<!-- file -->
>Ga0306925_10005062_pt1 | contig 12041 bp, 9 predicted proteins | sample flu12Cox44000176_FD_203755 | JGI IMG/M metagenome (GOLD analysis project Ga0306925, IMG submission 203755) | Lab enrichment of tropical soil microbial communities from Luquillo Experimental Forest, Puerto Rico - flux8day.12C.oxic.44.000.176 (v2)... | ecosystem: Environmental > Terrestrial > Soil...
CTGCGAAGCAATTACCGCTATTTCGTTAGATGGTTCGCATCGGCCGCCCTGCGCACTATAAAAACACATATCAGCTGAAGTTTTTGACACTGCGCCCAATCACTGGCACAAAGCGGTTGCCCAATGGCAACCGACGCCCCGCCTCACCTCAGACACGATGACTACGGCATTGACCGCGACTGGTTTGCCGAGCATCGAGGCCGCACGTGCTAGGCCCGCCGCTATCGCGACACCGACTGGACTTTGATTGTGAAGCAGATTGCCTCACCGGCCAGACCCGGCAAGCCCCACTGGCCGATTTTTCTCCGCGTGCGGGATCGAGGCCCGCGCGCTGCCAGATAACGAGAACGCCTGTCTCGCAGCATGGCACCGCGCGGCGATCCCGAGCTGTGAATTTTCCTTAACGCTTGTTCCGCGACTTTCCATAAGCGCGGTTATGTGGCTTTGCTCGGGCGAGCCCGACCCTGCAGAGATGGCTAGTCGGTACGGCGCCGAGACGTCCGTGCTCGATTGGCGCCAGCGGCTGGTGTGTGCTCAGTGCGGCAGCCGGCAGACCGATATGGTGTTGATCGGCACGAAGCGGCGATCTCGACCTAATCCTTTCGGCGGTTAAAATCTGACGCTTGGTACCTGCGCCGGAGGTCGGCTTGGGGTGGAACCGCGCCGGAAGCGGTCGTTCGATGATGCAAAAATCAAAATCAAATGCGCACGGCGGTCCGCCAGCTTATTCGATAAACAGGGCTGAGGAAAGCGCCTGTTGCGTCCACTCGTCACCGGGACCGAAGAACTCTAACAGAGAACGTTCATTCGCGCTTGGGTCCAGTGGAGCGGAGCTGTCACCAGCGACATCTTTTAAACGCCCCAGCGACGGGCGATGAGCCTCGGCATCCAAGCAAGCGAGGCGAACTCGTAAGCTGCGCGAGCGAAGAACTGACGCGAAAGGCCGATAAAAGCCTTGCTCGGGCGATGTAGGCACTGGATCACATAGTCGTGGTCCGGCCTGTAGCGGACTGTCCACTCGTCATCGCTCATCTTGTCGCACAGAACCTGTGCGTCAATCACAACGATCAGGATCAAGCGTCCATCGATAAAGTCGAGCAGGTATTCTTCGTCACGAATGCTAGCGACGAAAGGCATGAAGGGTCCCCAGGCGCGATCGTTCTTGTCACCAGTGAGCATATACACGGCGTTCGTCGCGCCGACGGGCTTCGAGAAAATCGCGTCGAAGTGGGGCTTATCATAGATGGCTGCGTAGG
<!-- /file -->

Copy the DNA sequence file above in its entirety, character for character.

>Ga0306925_10005062_pt1 | contig 12041 bp, 9 predicted proteins | sample flu12Cox44000176_FD_203755 | JGI IMG/M metagenome (GOLD analysis project Ga0306925, IMG submission 203755) | Lab enrichment of tropical soil microbial communities from Luquillo Experimental Forest, Puerto Rico - flux8day.12C.oxic.44.000.176 (v2)... | ecosystem: Environmental > Terrestrial > Soil...
CTGCGAAGCAATTACCGCTATTTCGTTAGATGGTTCGCATCGGCCGCCCTGCGCACTATAAAAACACATATCAGCTGAAGTTTTTGACACTGCGCCCAATCACTGGCACAAAGCGGTTGCCCAATGGCAACCGACGCCCCGCCTCACCTCAGACACGATGACTACGGCATTGACCGCGACTGGTTTGCCGAGCATCGAGGCCGCACGTGCTAGGCCCGCCGCTATCGCGACACCGACTGGACTTTGATTGTGAAGCAGATTGCCTCACCGGCCAGACCCGGCAAGCCCCACTGGCCGATTTTTCTCCGCGTGCGGGATCGAGGCCCGCGCGCTGCCAGATAACGAGAACGCCTGTCTCGCAGCATGGCACCGCGCGGCGATCCCGAGCTGTGAATTTTCCTTAACGCTTGTTCCGCGACTTTCCATAAGCGCGGTTATGTGGCTTTGCTCGGGCGAGCCCGACCCTGCAGAGATGGCTAGTCGGTACGGCGCCGAGACGTCCGTGCTCGATTGGCGCCAGCGGCTGGTGTGTGCTCAGTGCGGCAGCCGGCAGACCGATATGGTGTTGATCGGCACGAAGCGGCGATCTCGACCTAATCCTTTCGGCGGTTAAAATCTGACGCTTGGTACCTGCGCCGGAGGTCGGCTTGGGGTGGAACCGCGCCGGAAGCGGTCGTTCGATGATGCAAAAATCAAAATCAAATGCGCACGGCGGTCCGCCAGCTTATTCGATAAACAGGGCTGAGGAAAGCGCCTGTTGCGTCCACTCGTCACCGGGACCGAAGAACTCTAACAGAGAACGTTCATTCGCGCTTGGGTCCAGTGGAGCGGAGCTGTCACCAGCGACATCTTTTAAACGCCCCAGCGACGGGCGATGAGCCTCGGCATCCAAGCAAGCGAGGCGAACTCGTAAGCTGCGCGAGCGAAGAACTGACGCGAAAGGCCGATAAAAGCCTTGCTCGGGCGATGTAGGCACTGGATCACATAGTCGTGGTCCGGCCTGTAGCGGACTGTCCACTCGTCATCGCTCATCTTGTCGCACAGAACCTGTGCGTCAATCACAACGATCAGGATCAAGCGTCCATCGATAAAGTCGAGCAGGTATTCTTCGTCACGAATGCTAGCGACGAAAGGCATGAAGGGTCCCCAGGCGCGATCGTTCTTGTCACCAGTGAGCATATACACGGCGTTCGTCGCGCCGACGGGCTTCGAGAAAATCGCGTCGAAGTGGGGCTTATCATAGATGGCTGCGTAGG